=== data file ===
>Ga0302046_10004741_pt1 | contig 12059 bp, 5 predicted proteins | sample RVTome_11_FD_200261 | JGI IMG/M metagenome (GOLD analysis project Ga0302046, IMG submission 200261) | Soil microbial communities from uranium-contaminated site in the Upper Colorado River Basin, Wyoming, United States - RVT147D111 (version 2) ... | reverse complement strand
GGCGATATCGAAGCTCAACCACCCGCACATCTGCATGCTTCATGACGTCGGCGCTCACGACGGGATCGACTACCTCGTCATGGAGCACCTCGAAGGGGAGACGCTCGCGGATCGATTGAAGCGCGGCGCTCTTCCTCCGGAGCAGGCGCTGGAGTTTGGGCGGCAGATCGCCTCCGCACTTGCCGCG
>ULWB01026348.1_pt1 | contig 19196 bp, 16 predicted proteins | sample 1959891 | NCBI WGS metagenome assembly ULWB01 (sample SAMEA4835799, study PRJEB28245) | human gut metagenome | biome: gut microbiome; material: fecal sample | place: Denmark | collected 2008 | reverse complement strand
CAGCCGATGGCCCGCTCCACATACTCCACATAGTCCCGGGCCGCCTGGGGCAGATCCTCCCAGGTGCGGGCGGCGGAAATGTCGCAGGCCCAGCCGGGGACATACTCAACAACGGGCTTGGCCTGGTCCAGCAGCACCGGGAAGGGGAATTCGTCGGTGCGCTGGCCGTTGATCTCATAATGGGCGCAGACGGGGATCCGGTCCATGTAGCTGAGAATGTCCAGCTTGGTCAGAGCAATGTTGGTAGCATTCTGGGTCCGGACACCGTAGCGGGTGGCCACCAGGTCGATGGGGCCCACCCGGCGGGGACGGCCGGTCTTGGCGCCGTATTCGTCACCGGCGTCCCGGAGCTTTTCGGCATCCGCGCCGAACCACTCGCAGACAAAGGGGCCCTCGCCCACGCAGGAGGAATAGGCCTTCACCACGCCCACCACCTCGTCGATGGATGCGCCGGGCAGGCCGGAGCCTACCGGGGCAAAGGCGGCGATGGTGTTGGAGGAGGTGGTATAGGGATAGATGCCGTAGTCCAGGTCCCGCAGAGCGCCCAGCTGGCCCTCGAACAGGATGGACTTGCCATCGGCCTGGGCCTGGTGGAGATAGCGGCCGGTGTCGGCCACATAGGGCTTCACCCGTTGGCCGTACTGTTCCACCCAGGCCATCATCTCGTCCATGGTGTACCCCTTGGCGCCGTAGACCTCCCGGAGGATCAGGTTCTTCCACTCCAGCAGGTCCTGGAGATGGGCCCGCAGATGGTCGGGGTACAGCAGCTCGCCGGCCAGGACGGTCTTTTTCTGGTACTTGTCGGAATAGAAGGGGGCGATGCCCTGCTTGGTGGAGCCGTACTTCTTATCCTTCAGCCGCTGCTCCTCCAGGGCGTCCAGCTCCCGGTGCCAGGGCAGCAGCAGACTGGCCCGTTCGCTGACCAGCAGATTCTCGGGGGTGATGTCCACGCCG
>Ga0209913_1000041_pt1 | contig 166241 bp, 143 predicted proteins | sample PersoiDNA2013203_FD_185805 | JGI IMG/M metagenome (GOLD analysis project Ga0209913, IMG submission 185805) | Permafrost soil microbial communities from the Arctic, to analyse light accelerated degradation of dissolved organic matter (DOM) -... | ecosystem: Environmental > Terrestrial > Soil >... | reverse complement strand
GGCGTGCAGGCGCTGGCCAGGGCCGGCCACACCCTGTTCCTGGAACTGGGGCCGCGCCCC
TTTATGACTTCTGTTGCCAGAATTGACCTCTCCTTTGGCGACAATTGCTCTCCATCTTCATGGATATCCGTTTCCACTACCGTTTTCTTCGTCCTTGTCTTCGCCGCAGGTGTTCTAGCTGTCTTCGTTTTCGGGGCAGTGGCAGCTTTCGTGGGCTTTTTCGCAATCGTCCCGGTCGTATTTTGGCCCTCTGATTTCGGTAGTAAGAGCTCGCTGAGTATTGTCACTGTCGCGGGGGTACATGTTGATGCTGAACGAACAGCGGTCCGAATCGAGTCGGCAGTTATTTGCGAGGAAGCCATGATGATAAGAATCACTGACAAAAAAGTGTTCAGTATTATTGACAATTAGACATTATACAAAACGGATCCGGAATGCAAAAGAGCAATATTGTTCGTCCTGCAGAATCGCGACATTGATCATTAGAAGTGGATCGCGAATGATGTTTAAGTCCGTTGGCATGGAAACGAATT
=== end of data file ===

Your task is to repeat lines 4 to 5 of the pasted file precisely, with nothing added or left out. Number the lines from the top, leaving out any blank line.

CAGCCGATGGCCCGCTCCACATACTCCACATAGTCCCGGGCCGCCTGGGGCAGATCCTCCCAGGTGCGGGCGGCGGAAATGTCGCAGGCCCAGCCGGGGACATACTCAACAACGGGCTTGGCCTGGTCCAGCAGCACCGGGAAGGGGAATTCGTCGGTGCGCTGGCCGTTGATCTCATAATGGGCGCAGACGGGGATCCGGTCCATGTAGCTGAGAATGTCCAGCTTGGTCAGAGCAATGTTGGTAGCATTCTGGGTCCGGACACCGTAGCGGGTGGCCACCAGGTCGATGGGGCCCACCCGGCGGGGACGGCCGGTCTTGGCGCCGTATTCGTCACCGGCGTCCCGGAGCTTTTCGGCATCCGCGCCGAACCACTCGCAGACAAAGGGGCCCTCGCCCACGCAGGAGGAATAGGCCTTCACCACGCCCACCACCTCGTCGATGGATGCGCCGGGCAGGCCGGAGCCTACCGGGGCAAAGGCGGCGATGGTGTTGGAGGAGGTGGTATAGGGATAGATGCCGTAGTCCAGGTCCCGCAGAGCGCCCAGCTGGCCCTCGAACAGGATGGACTTGCCATCGGCCTGGGCCTGGTGGAGATAGCGGCCGGTGTCGGCCACATAGGGCTTCACCCGTTGGCCGTACTGTTCCACCCAGGCCATCATCTCGTCCATGGTGTACCCCTTGGCGCCGTAGACCTCCCGGAGGATCAGGTTCTTCCACTCCAGCAGGTCCTGGAGATGGGCCCGCAGATGGTCGGGGTACAGCAGCTCGCCGGCCAGGACGGTCTTTTTCTGGTACTTGTCGGAATAGAAGGGGGCGATGCCCTGCTTGGTGGAGCCGTACTTCTTATCCTTCAGCCGCTGCTCCTCCAGGGCGTCCAGCTCCCGGTGCCAGGGCAGCAGCAGACTGGCCCGTTCGCTGACCAGCAGATTCTCGGGGGTGATGTCCACGCCG
>Ga0209913_1000041_pt1 | contig 166241 bp, 143 predicted proteins | sample PersoiDNA2013203_FD_185805 | JGI IMG/M metagenome (GOLD analysis project Ga0209913, IMG submission 185805) | Permafrost soil microbial communities from the Arctic, to analyse light accelerated degradation of dissolved organic matter (DOM) -... | ecosystem: Environmental > Terrestrial > Soil >... | reverse complement strand